Ingold isn’t as talented, especially as a blocker, as Juszcyk, but he can somewhat have that same effect on the offense and is a surprisingly good receiver out of the backfield. He’s also recovering from an injury, so there is a risk there.

Grade: B+


Signing Connor Williams

It’s no secret that the Dolphins needed to address their offensive line during free agency, and they began that process by giving out a two-year 14 million dollar deal to Connor Williams. Williams is a surprisingly polarizing player as he’s gathered a variety of opinions from those who watched his tenure in Dallas; for some websites like PFF, he grades as an excellent Offensive Guard who simply had an issue with holding penalties. While others have said he was the weak spot on the Cowboys’ offensive line. Clearly, the Cowboys agreed with the latter, as he was benched during the season in a period where he struggled with holding penalties; he was later reinserted into the lineup. Still, it’s rare that a player gets benched when they think he’s good. 

Williams is a talented player yet seemingly flawed. Still, it’s hard to imagine he won’t be an upgrade over Austin Jackson.

Grade: B-


Signing Terron Armstead

After the disappointment of missing out on La’el Collins came, the Dolphins went with an even bigger splash as they acquired the top offensive tackle in Free Agency. They signed 3x Pro Bowler Terron Armstead to a five-year 75 million dollar deal, making him the 13th highest paid tackle in the league. This was less money than most believed he’d get in the open market, as teams tend to overpay for quality left tackles, but a big part of that is that he’s struggled to stay on the field. This was a necessary move after failing to develop Liam Eichenberg & Austin Jackson into quality Tackles at the NFL level, and he provides a much-needed veteran presence to a young room.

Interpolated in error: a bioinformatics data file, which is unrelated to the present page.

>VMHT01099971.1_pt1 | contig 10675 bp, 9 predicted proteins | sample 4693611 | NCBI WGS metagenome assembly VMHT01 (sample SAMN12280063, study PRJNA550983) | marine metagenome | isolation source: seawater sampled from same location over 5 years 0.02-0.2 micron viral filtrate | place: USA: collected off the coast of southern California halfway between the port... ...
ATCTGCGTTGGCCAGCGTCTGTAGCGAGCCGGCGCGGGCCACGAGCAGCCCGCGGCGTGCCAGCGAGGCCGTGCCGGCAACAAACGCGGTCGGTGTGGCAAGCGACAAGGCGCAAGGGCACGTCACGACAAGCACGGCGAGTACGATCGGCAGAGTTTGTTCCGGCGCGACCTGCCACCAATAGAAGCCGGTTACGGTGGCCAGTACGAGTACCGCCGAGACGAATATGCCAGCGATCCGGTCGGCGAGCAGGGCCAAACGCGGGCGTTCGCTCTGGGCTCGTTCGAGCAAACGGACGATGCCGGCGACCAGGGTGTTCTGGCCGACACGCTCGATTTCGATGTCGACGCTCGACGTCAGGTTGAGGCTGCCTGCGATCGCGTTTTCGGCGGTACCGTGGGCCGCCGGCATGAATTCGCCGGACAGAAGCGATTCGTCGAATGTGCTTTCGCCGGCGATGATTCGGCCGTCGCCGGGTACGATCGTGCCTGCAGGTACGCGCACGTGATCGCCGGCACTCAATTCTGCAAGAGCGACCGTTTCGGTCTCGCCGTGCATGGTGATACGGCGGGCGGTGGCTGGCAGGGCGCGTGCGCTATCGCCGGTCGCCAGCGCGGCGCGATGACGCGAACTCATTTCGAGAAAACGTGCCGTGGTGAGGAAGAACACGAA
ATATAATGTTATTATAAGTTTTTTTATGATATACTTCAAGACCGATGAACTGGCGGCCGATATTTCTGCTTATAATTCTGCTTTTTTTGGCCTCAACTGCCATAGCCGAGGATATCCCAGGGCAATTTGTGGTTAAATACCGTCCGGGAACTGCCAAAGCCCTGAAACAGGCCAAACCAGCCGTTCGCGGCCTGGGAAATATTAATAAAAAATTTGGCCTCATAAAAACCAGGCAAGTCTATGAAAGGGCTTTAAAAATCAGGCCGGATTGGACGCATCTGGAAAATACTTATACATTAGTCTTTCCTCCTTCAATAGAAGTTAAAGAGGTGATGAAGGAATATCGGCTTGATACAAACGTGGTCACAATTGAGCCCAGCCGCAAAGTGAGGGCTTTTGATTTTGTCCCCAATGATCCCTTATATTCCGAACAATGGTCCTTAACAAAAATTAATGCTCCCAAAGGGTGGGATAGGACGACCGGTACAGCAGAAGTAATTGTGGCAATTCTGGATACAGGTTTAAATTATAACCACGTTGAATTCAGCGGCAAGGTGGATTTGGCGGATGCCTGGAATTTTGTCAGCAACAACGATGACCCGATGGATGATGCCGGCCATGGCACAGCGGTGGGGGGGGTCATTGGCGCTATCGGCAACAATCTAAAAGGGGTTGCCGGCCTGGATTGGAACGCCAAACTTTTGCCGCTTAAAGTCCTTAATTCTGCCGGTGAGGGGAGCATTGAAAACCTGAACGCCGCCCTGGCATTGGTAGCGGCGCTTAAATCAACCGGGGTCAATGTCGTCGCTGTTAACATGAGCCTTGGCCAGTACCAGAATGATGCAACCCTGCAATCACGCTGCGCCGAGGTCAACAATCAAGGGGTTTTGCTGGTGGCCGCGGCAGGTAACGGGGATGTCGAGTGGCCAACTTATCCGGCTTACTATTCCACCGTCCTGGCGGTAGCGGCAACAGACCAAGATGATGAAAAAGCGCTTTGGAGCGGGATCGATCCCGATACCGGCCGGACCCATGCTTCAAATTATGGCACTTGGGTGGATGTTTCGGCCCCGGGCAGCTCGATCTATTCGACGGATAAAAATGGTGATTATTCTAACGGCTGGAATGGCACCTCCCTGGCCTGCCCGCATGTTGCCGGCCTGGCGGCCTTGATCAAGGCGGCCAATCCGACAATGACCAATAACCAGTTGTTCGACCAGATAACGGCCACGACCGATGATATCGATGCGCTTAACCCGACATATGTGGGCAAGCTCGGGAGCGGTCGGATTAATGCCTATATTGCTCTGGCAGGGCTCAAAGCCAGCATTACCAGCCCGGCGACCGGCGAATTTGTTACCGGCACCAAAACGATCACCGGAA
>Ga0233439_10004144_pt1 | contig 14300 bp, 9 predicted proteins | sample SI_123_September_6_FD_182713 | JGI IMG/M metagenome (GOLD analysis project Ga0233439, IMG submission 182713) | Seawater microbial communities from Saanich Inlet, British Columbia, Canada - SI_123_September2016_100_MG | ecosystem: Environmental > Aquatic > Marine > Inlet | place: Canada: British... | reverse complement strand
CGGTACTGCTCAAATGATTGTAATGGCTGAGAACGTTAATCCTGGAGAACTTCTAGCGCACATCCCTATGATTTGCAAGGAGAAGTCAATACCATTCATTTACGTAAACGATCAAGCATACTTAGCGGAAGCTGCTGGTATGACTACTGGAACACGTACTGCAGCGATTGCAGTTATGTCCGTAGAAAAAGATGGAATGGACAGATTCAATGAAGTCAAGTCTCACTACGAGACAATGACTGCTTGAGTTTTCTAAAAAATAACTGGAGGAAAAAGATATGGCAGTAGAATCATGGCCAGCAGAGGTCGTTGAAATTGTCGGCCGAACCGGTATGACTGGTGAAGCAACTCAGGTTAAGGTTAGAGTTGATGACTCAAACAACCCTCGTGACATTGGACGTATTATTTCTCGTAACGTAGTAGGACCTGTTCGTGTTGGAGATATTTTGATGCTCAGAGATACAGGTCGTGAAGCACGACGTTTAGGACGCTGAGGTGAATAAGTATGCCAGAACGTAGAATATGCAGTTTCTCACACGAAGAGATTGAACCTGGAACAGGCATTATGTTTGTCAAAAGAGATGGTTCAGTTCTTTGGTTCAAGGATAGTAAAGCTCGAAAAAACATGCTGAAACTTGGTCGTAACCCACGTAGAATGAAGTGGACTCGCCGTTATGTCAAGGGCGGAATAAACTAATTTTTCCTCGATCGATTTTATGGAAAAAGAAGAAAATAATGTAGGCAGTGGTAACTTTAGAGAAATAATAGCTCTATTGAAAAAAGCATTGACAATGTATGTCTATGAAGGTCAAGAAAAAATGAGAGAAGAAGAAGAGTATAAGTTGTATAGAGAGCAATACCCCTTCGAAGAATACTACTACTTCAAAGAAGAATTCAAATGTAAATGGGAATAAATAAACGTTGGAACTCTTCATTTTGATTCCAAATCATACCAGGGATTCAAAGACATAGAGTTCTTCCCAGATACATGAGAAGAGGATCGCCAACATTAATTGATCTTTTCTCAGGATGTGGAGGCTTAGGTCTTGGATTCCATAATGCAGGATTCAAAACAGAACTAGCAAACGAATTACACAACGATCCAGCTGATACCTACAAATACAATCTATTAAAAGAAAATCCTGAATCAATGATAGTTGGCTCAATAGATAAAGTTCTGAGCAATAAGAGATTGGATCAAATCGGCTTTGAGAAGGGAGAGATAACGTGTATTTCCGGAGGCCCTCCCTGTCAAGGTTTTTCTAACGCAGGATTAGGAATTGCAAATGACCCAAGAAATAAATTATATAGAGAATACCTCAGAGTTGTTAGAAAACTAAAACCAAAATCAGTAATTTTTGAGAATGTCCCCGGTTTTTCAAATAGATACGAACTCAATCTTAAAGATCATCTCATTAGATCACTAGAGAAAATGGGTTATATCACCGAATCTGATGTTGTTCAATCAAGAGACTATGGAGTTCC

Armstead has earned his reputation as one of the best pass blocking tackles in football, which can also become a mauler in the run game. He’s also surprisingly mobile; he’s one of the fastest tackles in football, which should fit well with how McDaniel uses his tackles (see Trent Williams in San Francisco).

Grade: A+


Trading for Tyreek Hill

Without a doubt, the most significant move the Miami Dolphins made this offseason was trading five draft picks for 6x Pro Bowler & 3x All-Pro Tyreek Hill. Important to mention that not only did the Dolphins give out five picks that included a late 1st & a 2nd, but they also made him the highest-paid receiver in NFL history. When the opportunity presented itself for Miami to trade for Tyreek, they had to do everything to acquire him. Miami needed a good receiver alongside Jaylen Waddle. But I don’t think anyone could have predicted ending up with the most explosive weapon in the NFL.

The Dolphins needed to provide Tua with everything they could for him to succeed, as the first two seasons of his young career have been complete dysfunction on the offensive side of the ball. By adding a receiver who can create separation and is among the best ever with the ball in his hands, they gave Tua another weapon that fits his skill set.

While many may see it as going all-in on Tua, and that’s somewhat accurate, it’s also to make Miami an attractive destination for a QB that may be on the move in the future. Miami also has two 1st round picks in 2023, and having Tyreek Hill & Jaylen Waddle is about as friendly a receiving duo as a young QB could possibly have. It is a good move for 2022 but also going forward. There’s risk involved as Miami paid a hefty price for Hill, and he hasn’t been a saint off the field, but considering the draft capital Miami has had, it was a risk worth taking.

Grade: A